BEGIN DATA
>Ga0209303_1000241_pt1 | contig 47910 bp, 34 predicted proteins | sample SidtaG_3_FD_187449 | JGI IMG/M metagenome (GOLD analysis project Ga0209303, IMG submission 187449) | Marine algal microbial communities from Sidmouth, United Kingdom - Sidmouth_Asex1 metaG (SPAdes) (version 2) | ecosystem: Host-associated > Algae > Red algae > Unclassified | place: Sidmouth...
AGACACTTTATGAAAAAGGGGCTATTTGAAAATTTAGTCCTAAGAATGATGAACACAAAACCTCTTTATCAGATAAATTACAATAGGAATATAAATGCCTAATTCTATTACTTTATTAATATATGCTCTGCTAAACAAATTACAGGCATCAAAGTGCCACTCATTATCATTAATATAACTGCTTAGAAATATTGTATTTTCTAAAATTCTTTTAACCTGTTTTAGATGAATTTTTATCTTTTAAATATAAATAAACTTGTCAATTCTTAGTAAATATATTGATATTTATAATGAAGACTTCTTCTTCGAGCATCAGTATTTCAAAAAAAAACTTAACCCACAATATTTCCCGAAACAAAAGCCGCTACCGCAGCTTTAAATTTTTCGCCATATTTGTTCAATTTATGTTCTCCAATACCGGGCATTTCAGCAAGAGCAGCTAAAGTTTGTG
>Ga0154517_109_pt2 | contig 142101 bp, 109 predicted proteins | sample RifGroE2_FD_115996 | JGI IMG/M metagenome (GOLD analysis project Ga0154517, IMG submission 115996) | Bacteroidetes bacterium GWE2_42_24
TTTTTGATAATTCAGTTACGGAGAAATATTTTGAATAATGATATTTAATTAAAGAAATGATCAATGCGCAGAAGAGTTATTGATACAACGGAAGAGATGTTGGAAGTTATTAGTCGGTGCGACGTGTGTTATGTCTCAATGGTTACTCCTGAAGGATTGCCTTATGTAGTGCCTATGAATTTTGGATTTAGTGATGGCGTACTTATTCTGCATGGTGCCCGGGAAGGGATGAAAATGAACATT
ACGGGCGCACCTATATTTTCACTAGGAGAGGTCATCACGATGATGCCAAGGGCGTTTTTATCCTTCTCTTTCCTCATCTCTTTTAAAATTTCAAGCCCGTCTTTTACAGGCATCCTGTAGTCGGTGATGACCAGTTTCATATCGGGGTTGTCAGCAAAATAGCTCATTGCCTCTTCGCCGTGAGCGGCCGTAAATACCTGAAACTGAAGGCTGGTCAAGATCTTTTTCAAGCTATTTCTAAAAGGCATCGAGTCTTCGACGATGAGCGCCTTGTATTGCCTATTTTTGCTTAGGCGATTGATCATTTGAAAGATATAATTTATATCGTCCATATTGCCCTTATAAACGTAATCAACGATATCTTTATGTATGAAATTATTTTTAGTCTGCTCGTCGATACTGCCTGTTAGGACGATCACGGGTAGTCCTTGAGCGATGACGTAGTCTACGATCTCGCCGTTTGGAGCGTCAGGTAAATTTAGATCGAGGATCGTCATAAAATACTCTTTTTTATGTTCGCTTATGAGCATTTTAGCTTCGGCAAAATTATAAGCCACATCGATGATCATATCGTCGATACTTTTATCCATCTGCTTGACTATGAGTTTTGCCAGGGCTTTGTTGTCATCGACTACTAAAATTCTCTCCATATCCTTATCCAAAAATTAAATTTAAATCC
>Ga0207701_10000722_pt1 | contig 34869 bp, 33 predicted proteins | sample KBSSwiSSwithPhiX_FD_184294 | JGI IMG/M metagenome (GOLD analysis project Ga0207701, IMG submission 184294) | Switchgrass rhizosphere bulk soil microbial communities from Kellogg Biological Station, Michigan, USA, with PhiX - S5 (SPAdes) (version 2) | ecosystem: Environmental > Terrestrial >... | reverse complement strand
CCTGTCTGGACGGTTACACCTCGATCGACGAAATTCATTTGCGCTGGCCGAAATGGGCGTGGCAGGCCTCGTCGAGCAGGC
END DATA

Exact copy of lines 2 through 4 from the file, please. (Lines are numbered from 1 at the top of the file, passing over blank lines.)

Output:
AGACACTTTATGAAAAAGGGGCTATTTGAAAATTTAGTCCTAAGAATGATGAACACAAAACCTCTTTATCAGATAAATTACAATAGGAATATAAATGCCTAATTCTATTACTTTATTAATATATGCTCTGCTAAACAAATTACAGGCATCAAAGTGCCACTCATTATCATTAATATAACTGCTTAGAAATATTGTATTTTCTAAAATTCTTTTAACCTGTTTTAGATGAATTTTTATCTTTTAAATATAAATAAACTTGTCAATTCTTAGTAAATATATTGATATTTATAATGAAGACTTCTTCTTCGAGCATCAGTATTTCAAAAAAAAACTTAACCCACAATATTTCCCGAAACAAAAGCCGCTACCGCAGCTTTAAATTTTTCGCCATATTTGTTCAATTTATGTTCTCCAATACCGGGCATTTCAGCAAGAGCAGCTAAAGTTTGTG
>Ga0154517_109_pt2 | contig 142101 bp, 109 predicted proteins | sample RifGroE2_FD_115996 | JGI IMG/M metagenome (GOLD analysis project Ga0154517, IMG submission 115996) | Bacteroidetes bacterium GWE2_42_24
TTTTTGATAATTCAGTTACGGAGAAATATTTTGAATAATGATATTTAATTAAAGAAATGATCAATGCGCAGAAGAGTTATTGATACAACGGAAGAGATGTTGGAAGTTATTAGTCGGTGCGACGTGTGTTATGTCTCAATGGTTACTCCTGAAGGATTGCCTTATGTAGTGCCTATGAATTTTGGATTTAGTGATGGCGTACTTATTCTGCATGGTGCCCGGGAAGGGATGAAAATGAACATT